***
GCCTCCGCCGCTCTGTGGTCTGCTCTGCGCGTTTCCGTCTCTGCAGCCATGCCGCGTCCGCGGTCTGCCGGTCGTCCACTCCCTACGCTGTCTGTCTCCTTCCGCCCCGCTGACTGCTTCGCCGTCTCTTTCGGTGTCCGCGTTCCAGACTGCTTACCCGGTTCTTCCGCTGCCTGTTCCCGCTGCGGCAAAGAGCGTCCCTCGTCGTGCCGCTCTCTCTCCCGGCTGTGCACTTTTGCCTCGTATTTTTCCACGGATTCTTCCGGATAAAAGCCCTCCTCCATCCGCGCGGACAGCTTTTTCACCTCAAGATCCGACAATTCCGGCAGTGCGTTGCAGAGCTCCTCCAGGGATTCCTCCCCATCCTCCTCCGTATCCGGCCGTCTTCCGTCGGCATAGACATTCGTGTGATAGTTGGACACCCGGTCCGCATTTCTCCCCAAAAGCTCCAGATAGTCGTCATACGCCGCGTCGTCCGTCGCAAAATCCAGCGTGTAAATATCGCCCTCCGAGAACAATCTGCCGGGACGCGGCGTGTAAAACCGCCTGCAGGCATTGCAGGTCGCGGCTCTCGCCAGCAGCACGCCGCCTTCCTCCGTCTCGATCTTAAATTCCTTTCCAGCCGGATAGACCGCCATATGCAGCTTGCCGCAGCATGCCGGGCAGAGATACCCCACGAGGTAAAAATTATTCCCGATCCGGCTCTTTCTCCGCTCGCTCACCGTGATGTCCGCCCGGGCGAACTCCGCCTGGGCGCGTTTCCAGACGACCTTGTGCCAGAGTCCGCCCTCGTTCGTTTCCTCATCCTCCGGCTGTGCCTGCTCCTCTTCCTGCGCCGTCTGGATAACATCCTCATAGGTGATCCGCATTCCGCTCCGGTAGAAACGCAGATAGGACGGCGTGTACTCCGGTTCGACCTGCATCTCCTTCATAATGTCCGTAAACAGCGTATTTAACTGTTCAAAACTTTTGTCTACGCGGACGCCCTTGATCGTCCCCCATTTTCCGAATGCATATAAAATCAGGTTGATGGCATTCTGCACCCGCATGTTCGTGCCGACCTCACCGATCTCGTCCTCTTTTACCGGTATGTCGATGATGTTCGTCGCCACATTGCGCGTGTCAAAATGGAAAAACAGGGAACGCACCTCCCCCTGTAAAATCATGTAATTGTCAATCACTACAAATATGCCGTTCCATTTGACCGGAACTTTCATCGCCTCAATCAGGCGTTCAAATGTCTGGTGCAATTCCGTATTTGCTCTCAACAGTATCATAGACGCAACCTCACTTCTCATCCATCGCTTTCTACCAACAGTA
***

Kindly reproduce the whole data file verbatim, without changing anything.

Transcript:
GCCTCCGCCGCTCTGTGGTCTGCTCTGCGCGTTTCCGTCTCTGCAGCCATGCCGCGTCCGCGGTCTGCCGGTCGTCCACTCCCTACGCTGTCTGTCTCCTTCCGCCCCGCTGACTGCTTCGCCGTCTCTTTCGGTGTCCGCGTTCCAGACTGCTTACCCGGTTCTTCCGCTGCCTGTTCCCGCTGCGGCAAAGAGCGTCCCTCGTCGTGCCGCTCTCTCTCCCGGCTGTGCACTTTTGCCTCGTATTTTTCCACGGATTCTTCCGGATAAAAGCCCTCCTCCATCCGCGCGGACAGCTTTTTCACCTCAAGATCCGACAATTCCGGCAGTGCGTTGCAGAGCTCCTCCAGGGATTCCTCCCCATCCTCCTCCGTATCCGGCCGTCTTCCGTCGGCATAGACATTCGTGTGATAGTTGGACACCCGGTCCGCATTTCTCCCCAAAAGCTCCAGATAGTCGTCATACGCCGCGTCGTCCGTCGCAAAATCCAGCGTGTAAATATCGCCCTCCGAGAACAATCTGCCGGGACGCGGCGTGTAAAACCGCCTGCAGGCATTGCAGGTCGCGGCTCTCGCCAGCAGCACGCCGCCTTCCTCCGTCTCGATCTTAAATTCCTTTCCAGCCGGATAGACCGCCATATGCAGCTTGCCGCAGCATGCCGGGCAGAGATACCCCACGAGGTAAAAATTATTCCCGATCCGGCTCTTTCTCCGCTCGCTCACCGTGATGTCCGCCCGGGCGAACTCCGCCTGGGCGCGTTTCCAGACGACCTTGTGCCAGAGTCCGCCCTCGTTCGTTTCCTCATCCTCCGGCTGTGCCTGCTCCTCTTCCTGCGCCGTCTGGATAACATCCTCATAGGTGATCCGCATTCCGCTCCGGTAGAAACGCAGATAGGACGGCGTGTACTCCGGTTCGACCTGCATCTCCTTCATAATGTCCGTAAACAGCGTATTTAACTGTTCAAAACTTTTGTCTACGCGGACGCCCTTGATCGTCCCCCATTTTCCGAATGCATATAAAATCAGGTTGATGGCATTCTGCACCCGCATGTTCGTGCCGACCTCACCGATCTCGTCCTCTTTTACCGGTATGTCGATGATGTTCGTCGCCACATTGCGCGTGTCAAAATGGAAAAACAGGGAACGCACCTCCCCCTGTAAAATCATGTAATTGTCAATCACTACAAATATGCCGTTCCATTTGACCGGAACTTTCATCGCCTCAATCAGGCGTTCAAATGTCTGGTGCAATTCCGTATTTGCTCTCAACAGTATCATAGACGCAACCTCACTTCTCATCCATCGCTTTCTACCAACAGTA